But we do have new characters. In order to hunt down the Reapers, Blade is put in command of the Bloodpack, an elite squad of vampire commandos who have been trained to destroy Blade. They're lead by Nyssa, the daughter of the ruler of the vampires. She and Blade eventually get a romantic subplot going. And second in command is Reinhard, played by Ron Perlman, because this is a Guillermo del Toro movie.
Seriously, Perlman is to del Toro what Johnny Depp is to Tim Burton. He's got to be in all his films.
And the rest are cannon fodder. But I do have to give them props. The Bloodpack are kind of like action figures. Each one has their own unique look and special weapons to make them distinct. Collect them all, kids!
Our villains are Damaskinos, the ruler of the vampire nation, and Nomak, the first, and leader of, the Reapers. Shall I reveal the plot twist? Nomak is eventually revealed to be the son of Damaskinos and the sister of Nyssa. Vampires turned to genetic engineering to try and rid themselves of those vampiric weaknesses (silver, garlic, sunlight, et al). But, science went wrong and the Reapers were born. So rather than just the mindless monster he's made out to be, Nomak is actually seeking vengeance on his father for turning him into a monster.
And the last of our new characters is Scud, a twitchy stoner who's always puffing a joint and watching Powerpuff Girls. He's Blade's new weapons designer after Whistler, and I do find him somewhat annoying.
So I think you've gleamed the plot by now: reapers are hunting vampires, vampires ask Blade for help, Blade and vampires hunt reapers, Blade is betrayed by vampires and captured, Nomak kills remaining vampires, Blade kills Nomak.
Compared to the first one, this film is a lot more polished. There's a lot more money being thrown around. As I said, the first one had a "low-budget-made-in-the-80s" look to it. This has a "medium budget almost-blockbuster" feel to it. The sets are bigger, the action set pieces are bigger, everything's bigger. Blade has a little more to do and is more relatable this time around. There's better gadgets...it's just bigger.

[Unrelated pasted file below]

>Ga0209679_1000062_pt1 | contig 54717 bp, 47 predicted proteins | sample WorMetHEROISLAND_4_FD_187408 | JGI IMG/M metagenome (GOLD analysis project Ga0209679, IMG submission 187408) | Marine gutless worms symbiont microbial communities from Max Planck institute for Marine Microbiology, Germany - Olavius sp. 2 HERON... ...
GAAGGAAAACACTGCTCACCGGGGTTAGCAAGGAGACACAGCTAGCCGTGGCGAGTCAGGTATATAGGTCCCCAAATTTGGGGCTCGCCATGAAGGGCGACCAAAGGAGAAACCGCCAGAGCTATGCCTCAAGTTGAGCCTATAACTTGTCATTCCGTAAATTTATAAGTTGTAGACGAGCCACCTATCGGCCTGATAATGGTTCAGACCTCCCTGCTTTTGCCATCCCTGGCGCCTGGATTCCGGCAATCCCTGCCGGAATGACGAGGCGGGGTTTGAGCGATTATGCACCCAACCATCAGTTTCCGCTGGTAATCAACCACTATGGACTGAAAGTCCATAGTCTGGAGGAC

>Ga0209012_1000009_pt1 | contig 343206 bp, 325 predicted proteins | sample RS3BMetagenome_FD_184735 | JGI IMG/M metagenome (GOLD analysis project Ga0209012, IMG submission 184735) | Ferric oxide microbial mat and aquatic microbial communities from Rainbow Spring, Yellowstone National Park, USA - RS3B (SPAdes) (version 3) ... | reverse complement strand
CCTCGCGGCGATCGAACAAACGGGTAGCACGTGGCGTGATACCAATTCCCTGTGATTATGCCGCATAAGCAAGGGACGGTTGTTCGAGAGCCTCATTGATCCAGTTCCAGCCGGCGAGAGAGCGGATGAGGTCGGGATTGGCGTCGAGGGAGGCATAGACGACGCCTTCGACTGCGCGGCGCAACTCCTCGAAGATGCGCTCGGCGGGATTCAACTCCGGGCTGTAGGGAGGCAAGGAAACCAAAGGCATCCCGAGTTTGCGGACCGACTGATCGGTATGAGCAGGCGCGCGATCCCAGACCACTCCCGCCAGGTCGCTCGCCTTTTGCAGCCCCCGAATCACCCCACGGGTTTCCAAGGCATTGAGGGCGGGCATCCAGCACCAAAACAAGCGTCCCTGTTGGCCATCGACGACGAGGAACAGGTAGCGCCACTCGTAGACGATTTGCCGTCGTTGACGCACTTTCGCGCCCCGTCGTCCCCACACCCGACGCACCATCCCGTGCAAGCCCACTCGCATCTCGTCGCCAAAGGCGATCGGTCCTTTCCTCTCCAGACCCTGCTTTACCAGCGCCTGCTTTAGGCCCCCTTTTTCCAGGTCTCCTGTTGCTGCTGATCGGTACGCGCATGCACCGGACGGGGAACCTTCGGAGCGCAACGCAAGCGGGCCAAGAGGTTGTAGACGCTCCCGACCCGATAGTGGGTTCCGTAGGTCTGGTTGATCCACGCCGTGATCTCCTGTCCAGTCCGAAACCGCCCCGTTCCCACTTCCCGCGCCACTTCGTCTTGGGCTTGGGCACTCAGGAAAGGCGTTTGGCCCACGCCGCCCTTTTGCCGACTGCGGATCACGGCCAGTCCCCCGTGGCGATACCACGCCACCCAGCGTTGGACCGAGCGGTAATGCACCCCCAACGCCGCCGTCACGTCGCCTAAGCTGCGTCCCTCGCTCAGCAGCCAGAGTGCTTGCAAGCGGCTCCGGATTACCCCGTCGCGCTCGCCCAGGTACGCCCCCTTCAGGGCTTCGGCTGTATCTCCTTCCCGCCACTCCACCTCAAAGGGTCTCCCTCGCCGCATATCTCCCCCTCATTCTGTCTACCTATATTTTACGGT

I remember when it came out, the film drew comparisons to Alien, and that's a comparison that still holds up. Pretty much the whole middle of the film is Blade and the Bloodpack hunting the reapers in the sewers, bringing all kinds of comparisons to the air ducts in Alien. But it still works, and still provides lots of suspense and scares.
My big complaint though, which stays the same as when I first walked out of the theatre in the spring of 2002, is the third and final act. That's where you start going, "OK, now they're just ripping off the first film." It is like Goyer just copy-and-pasted the end from his first screenplay. So many striking similarities.
Other than that, though, it's still a fun action romp after all these years, and I still kind of like it. Maybe not as good as the first one, but very, very close.
A lot of fond memories of this one. I think this was officially the third last movie I saw before I left for Japan. When I first arrived in Japan, it had just come out over there, and hype for it was everywhere. And then, when I came home, it was the first DVD I bought.
Let's see...what movie will I do next? You'd think Blade Trinity, but I don't own that one. Missed it in the theatre, I remember renting it afterwards, and being unimpressed. I think we'll stick with del Toro. Thanks to the success of Blade II, he finally amassed enough power in Hollywood to do his dream project: an adaptation of Mike Mingola's comic Hellboy. We're doing Hellboy next!